Home » The Great Pumpkin, Snoopy, and Animation Artist Ed Levitt

The Great Pumpkin, Snoopy, and Animation Artist Ed Levitt

Not many people know just how impressive and historic the career of Ed Levitt was. He not only worked on some of the most beloved classic Disney animated features, he also had a huge impact on the design, look, and story of a diverse collection of cartoons released in the 50s and 60s. He was considered by his peers to be one of the best layout, background, and storyboard artists in the history of animation. He started at Disney at the age of 21 during the making of Snow White, doing rotoscope tracings. Disney quickly moved him to working on backgrounds, which he did for Pinocchio, Fantasia, and Bambi.

Ed Levitt is actually quite in step with what’s happening right now in that he was very pro-union, and picketed during the 1941 strike. He did return to Disney to work on the propaganda film Victory Through Air Power, which had a huge impact on turning the tide of World War II. You can read about just how important that film was on this Walt Disney Family Museum blog post. Shortly thereafter, Levitt enlisted in the Marines, creating training films as part of the Marine Corps Photographic Section, in Quantico, Virginia.  His liberal politics drove him to make several anti-war films considered very much ahead of their time, including “Where Will You Hide”, a 1948 short about the risk and perils of nuclear war. Jim Bacchus was one of the narrators, and it was only his second film.!

Ed Levitt during World War II

You know that famous Peacock logo used by NBC? Levitt chose the colors for the technicolor version when the studio switched from black and white in 1956.

The first color Peacock logo, circa 1956

Levitt went on to work in animation in both advertising and pop culture, including mid-century styled cartoons like Crusader Rabbit and Gerald Mac Boing Boing, which had a story by Dr Seuss, and during which he worked under none other than Bill Melendez. He also worked with Melendez at Playhouse Pictures, creating commercial spots for Ford. Then in 1964 Melendez opened his own studio, and immediately hired Levitt to join him there.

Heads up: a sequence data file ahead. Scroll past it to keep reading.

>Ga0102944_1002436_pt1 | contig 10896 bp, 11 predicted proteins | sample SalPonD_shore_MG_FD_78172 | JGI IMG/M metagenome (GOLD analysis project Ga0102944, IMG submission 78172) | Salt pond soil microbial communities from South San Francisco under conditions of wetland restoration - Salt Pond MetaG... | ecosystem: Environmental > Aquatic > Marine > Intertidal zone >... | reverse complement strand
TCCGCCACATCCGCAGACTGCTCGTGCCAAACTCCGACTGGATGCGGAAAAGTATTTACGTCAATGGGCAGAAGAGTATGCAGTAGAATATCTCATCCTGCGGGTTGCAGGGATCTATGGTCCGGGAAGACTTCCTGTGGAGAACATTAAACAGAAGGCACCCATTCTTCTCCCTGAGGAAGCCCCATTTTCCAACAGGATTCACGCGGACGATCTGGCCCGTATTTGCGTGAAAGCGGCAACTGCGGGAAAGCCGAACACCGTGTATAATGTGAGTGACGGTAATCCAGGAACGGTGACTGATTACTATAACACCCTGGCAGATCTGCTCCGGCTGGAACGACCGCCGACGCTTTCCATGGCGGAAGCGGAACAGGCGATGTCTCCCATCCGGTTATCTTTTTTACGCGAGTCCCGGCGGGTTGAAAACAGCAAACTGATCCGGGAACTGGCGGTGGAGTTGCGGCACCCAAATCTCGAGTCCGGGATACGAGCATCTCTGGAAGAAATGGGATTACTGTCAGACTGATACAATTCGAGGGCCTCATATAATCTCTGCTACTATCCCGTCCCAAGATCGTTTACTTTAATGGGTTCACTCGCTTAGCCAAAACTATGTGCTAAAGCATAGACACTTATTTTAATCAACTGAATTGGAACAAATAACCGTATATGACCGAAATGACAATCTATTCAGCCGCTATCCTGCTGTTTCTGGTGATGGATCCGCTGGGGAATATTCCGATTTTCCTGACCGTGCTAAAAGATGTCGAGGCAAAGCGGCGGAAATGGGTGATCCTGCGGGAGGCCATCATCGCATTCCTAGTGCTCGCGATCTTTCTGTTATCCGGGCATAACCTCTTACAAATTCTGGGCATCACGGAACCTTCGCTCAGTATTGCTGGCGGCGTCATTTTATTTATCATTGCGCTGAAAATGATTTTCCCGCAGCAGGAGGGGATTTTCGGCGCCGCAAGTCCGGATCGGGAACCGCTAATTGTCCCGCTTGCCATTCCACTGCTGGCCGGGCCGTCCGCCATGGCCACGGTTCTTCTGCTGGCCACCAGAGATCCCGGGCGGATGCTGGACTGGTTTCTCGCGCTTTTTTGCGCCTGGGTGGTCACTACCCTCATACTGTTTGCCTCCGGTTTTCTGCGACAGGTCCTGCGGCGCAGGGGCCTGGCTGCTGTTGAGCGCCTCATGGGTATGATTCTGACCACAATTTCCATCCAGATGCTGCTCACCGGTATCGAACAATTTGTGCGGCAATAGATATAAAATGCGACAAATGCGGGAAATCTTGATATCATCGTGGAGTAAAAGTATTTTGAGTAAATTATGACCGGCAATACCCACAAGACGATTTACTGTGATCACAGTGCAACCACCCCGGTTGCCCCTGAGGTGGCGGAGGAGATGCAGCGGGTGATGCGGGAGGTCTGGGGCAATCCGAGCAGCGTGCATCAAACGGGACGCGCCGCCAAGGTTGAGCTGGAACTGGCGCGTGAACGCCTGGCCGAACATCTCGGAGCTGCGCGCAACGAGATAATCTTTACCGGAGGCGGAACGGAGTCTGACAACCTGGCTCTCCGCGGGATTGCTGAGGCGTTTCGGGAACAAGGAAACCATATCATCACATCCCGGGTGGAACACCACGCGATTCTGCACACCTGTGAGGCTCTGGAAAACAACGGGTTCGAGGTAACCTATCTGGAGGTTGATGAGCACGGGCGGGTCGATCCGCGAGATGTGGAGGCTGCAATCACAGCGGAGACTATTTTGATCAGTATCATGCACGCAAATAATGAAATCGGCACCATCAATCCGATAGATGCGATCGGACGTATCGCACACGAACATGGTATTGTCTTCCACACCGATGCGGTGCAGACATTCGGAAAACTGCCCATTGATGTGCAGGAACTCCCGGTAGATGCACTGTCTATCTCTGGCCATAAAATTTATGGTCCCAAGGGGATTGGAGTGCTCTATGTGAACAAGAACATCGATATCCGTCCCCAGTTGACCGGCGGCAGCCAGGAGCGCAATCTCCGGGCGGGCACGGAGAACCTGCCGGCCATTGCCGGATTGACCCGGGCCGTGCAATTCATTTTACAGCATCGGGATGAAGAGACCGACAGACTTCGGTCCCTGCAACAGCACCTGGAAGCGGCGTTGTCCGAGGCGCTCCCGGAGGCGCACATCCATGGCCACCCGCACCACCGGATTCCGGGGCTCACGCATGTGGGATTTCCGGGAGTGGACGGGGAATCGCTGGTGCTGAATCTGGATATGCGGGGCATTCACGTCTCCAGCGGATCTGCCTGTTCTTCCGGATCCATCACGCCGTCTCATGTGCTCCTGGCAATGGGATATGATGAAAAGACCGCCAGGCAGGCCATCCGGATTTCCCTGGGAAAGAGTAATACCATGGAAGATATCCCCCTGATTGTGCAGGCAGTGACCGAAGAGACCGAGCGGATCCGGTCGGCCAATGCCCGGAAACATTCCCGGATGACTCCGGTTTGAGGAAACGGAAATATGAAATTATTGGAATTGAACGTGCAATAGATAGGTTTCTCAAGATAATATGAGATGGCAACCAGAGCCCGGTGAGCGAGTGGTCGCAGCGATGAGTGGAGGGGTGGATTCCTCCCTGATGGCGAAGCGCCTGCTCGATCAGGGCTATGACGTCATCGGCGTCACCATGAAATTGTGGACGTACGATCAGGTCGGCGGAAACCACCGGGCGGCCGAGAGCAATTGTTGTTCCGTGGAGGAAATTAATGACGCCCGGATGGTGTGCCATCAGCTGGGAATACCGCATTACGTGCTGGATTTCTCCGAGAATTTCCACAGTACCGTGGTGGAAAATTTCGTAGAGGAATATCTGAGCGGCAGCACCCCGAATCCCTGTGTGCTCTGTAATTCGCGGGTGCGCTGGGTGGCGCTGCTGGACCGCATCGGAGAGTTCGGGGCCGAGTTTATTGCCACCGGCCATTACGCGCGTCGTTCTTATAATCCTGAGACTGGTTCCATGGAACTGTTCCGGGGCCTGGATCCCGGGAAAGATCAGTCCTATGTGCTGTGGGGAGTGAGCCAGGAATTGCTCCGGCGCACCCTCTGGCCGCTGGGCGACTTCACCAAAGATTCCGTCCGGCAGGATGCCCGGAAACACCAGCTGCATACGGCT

As for his part in the Peanuts cartoons many of us know and love, Levitt worked on 12 Charlie Brown tv specials, starting with A Charlie Brown Christmas in 1965.  Beyond having created some of the best backgrounds for that great classic (like the famously stylized and hyper-colorized Christmas tree lot), one of his greatest claims to fame was that he alone predicted the cartoon would become a classic in the future, and be played every single year.

When everyone else thought they had a flop on their hands, Levitt said, “Don’t be silly. This film will be shown for a hundred years!”

He also coined the term “graphic blandishment”, which was what Melendez used to allow credits for the various artists and animators who worked on the Peanuts cartoons.

As we all know now, A Charlie Brown Christmas became a huge classic, even winning a Primetime Emmy Award for Outstanding Children’s Programming. It also won a Peabody Award!

Ed Levitt with the Emmy for A Charlie Brown Christmas

It was during the long stint working with Melendez Studios that Levitt created the cover for the storybook version of It’s The Great Pumpkin, Charlie Brown. He really captured Snoopy’s joy, and the fun of the Halloween special:

This illustration is another example of Levitt’s wonderful sense of design and skill creating layouts.

He also provided, as he said, “graphic blandishment”, for Snoopy Come Home, so we thought it was right and fitting that we had some great pieces from that full length feature in our Peanuts show! (You can see all the production cels available at ArtInsights from Snoopy Come Home HERE)

Levitt was very involved in the support and recognition of workers in the animation business. He was a 2-time president of the Screen Cartoonist Guild and an active member of the Academy of Motion Picture Arts and Sciences.

During the 60s, he worked on 12 of the Peanuts TV specials that have become classics, but also contributed to many other TV shows, as well as movies like It’s A Mad Mad Mad Mad World (on which he worked with famed titles designer Saul Bass) and The Incredible Mr. Limpet.

Meanwhile, in the mid-60s, Levitt bought a ranch in Lake Hughes, and commuted an hour to work at Melendez Studios, growing fruit and raising cattle in his spare time. He ultimately retired from the film business in 1973, and committed himself to ranching full-time. He lived a long, happy life and died at the age of 96.

Levitt at his orchard’s “pick your own fruit” stand after retiring.

We at ArtInsights sold the original art of Ed Levitt’s cover art for the 1967 It’s The Great Pumpkin Charlie Brown book. This image not only captures Snoopy at his most joyful, it’s also a testament to Ed Levitt’s lasting impact on the history of animation.

This is the best piece ever! Halloween + Snoopy doing a happy dance + Peanuts kids in the pumpkin patch = perfection! Now it’s a new limited edition giclee on canvas. Click on the image for more information or to buy!

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